A little used provision of the Immigration and Nationality Act may be making a lot of noise during the Trump administration. Attorney General Jeff Sessions has sent a memo to Assistant United States Attorneys nationwide asking them to start requesting Judicial Orders of Removal in federal criminal cases involving non-United States citizens. The effect of these requests would be to place the federal district judge, who may not be familiar with immigration issues, in the seat of an administrative immigration judge. The federal judge who presides over the criminal case would determine whether the person was deportable and whether there were any forms of relief available to the person. If the judge determines that the person is deportable and no form of relief is warranted, the district judge would order the removal of that person and there would be no further immigration proceedings. That means, the non-citizen would never go before an actual immigration judge.
An inherent problem within this process is the lack of statutory or regulatory guidance for the process. What is the burden of proof? How strictly are the rules of evidence construed? Will these hearings (presumably held within the criminal sentencing hearing) look like the immigration individual hearing equivalent? The Department of Justice has previously issued guidance to its Assistant United States Attorneys suggesting that legislative changes should be made to provide more guidance for how these proceedings should be conducted.
Should the Assistant U.S. Attorneys start to pursue judicial orders of removal on a regular basis, federal criminal defense attorneys will have to make a choice between fully immersing themselves in learning immigration law and deportation defense, or probably more wisely, employing outside immigration counsel experienced in removal/deportation defense. This is even more important in the federal criminal courtroom context because lawyers will have to educate federal judges who have no experience handling deportation cases.
In order for an Assistant U.S. Attorney to seek a judicial order of removal, that prosecutor must follow a notification process prior to trial or sentencing. The Assistant U.S. Attorney must file a notice of intent to seek judicial order of removal prior to trial or entry of a guilty plea. Then, at least 30 days prior to sentencing, the Assistant United States Attorney must file a charge listing the alienage of the defendant and the criminal charge upon which the government is relying on to support removal. If the court determines that the defendant has provided substantial evidence to support a statutory basis for eligibility of relief, the commission will issue a report and recommend whether relief from removal should be granted.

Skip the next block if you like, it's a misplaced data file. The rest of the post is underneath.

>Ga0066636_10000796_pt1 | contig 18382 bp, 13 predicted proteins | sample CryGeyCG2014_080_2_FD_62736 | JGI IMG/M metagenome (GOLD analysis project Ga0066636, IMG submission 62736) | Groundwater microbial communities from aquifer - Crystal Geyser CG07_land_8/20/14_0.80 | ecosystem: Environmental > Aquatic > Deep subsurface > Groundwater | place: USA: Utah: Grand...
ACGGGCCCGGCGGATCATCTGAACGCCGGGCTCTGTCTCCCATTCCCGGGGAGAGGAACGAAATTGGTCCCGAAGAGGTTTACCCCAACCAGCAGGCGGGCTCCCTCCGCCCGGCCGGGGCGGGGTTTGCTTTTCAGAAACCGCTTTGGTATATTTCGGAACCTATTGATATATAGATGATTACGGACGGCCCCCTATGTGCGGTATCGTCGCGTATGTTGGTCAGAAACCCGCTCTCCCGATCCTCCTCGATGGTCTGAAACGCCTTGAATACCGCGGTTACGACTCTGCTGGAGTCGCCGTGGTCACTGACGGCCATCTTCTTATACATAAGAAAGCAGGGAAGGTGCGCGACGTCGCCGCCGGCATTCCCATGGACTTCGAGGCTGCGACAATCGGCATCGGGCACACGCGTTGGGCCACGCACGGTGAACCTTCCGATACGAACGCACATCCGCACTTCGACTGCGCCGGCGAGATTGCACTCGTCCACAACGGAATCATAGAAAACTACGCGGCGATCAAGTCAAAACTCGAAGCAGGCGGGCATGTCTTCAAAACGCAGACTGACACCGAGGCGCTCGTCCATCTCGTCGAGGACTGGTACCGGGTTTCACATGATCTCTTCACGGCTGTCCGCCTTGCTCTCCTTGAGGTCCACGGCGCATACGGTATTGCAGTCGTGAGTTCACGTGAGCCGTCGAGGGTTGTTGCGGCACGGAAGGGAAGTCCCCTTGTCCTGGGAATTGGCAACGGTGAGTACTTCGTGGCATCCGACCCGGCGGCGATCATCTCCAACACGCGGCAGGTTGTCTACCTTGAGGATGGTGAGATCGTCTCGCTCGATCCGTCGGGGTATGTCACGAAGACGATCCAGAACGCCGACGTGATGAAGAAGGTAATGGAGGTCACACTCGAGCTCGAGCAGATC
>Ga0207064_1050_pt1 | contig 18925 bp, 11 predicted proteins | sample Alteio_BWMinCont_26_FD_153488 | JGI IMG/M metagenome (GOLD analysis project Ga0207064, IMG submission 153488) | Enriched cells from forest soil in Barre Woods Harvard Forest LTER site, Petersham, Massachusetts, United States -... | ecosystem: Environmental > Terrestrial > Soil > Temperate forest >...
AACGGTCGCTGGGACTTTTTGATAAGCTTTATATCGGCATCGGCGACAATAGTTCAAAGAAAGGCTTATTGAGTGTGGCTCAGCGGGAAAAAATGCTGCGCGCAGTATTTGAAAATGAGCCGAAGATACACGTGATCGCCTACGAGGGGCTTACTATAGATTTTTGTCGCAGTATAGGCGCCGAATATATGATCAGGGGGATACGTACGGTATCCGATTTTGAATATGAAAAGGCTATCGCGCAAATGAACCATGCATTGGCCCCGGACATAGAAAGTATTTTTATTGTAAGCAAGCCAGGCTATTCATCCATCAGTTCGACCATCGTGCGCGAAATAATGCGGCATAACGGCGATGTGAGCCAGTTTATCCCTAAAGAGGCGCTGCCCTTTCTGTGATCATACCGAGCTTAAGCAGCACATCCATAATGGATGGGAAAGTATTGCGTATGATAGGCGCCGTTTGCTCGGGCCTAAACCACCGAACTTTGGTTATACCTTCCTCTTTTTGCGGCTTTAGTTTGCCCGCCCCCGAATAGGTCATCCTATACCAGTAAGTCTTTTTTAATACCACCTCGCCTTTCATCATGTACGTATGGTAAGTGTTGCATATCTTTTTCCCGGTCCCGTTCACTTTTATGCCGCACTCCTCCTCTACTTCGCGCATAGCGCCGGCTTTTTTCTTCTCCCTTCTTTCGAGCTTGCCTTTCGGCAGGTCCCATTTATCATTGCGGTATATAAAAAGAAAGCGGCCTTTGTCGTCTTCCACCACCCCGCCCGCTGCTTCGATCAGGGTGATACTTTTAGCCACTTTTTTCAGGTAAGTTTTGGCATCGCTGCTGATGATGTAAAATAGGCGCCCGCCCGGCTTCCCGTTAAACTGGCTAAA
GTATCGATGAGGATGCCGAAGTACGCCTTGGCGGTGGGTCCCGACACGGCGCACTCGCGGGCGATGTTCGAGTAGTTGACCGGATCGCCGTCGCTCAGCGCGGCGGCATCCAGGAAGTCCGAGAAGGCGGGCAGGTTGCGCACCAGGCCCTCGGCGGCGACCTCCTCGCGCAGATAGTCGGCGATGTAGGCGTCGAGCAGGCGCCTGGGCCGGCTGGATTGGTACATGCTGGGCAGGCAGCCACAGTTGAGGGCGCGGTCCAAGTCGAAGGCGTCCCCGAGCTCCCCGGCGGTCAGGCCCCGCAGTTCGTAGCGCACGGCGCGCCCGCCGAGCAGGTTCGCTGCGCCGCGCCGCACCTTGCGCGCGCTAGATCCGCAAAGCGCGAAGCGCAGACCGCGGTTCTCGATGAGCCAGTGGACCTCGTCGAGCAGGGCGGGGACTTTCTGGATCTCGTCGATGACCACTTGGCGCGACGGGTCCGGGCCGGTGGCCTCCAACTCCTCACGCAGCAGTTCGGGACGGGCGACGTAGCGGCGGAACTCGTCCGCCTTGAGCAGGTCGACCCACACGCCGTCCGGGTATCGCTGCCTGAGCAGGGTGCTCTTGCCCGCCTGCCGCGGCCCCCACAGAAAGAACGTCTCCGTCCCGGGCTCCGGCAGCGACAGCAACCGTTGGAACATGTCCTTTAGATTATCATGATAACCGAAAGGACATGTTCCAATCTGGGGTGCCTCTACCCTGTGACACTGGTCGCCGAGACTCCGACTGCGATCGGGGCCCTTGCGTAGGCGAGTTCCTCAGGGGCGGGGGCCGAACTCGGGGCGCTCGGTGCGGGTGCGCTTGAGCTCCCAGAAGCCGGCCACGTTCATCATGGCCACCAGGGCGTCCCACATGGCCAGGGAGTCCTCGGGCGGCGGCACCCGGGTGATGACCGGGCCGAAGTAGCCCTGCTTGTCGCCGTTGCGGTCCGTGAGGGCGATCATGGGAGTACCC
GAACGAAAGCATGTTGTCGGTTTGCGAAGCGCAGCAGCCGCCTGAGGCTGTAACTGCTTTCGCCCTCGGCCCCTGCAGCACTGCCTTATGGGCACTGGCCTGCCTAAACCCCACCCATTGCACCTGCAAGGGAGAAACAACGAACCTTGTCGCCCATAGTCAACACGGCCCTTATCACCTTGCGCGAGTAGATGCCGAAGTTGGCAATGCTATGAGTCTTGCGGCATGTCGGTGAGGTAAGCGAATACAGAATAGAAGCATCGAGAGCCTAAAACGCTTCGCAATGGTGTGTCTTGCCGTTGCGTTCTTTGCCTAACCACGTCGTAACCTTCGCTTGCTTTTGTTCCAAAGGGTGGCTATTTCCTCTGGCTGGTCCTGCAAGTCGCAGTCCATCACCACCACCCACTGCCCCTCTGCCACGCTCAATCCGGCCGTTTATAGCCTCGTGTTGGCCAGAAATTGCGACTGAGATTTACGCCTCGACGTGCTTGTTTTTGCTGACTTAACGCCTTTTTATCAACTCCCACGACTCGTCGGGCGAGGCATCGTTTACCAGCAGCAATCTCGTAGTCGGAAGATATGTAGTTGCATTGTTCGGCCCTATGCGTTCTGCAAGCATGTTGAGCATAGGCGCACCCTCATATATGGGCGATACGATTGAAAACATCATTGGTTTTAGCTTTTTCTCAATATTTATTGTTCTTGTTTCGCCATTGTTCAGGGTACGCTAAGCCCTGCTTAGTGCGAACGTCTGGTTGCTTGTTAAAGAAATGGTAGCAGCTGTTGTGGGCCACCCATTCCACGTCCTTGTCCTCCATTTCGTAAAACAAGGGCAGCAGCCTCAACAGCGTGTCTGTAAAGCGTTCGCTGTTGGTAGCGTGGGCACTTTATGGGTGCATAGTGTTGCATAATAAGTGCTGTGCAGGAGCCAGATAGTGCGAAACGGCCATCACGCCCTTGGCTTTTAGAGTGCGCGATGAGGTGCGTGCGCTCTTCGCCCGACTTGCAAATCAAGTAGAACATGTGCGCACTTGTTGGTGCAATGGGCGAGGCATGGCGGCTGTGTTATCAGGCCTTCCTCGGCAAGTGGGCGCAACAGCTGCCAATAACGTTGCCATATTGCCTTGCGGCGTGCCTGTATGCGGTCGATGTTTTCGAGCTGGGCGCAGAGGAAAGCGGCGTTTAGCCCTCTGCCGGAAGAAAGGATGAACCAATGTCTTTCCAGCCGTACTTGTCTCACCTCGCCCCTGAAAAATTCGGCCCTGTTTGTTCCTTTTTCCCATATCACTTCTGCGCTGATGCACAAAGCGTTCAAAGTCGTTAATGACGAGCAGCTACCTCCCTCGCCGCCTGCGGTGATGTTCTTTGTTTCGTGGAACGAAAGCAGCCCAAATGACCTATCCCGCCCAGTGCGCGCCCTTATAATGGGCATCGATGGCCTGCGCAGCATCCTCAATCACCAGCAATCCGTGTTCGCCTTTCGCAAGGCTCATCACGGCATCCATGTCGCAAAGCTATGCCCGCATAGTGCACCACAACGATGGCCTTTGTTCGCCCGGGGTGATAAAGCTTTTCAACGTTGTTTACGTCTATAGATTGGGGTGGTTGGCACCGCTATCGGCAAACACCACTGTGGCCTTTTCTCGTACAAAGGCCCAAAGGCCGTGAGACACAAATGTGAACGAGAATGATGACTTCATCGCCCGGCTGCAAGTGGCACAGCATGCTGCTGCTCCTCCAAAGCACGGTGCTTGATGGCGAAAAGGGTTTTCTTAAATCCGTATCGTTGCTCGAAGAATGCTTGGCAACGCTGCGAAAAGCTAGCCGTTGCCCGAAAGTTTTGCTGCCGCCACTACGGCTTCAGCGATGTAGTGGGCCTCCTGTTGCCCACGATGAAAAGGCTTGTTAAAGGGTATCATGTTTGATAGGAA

Although the government has historically had the authority to seek judicial orders of removal, this power has very rarely ever been used. The case law is scant and there is very little direction for all parties involved, including the defense attorney, the prosecutor and the judge. If the government follows through with this directive, you can expect the appellate courts to see a dramatic increase in appeals, as courts struggle to interpret the legislative intent.
Jeff Sessions directive to his assistants is just one more indication that this administration is serious about targeting non-citizens charged with criminal offenses, no matter how small, no matter how long that person has been in the U.S., and no matter how many U.S. citizen immediate relatives that person has. This is another warning to seek an experienced immigration attorney if you or a loved one is a non-citizen charged with a crime.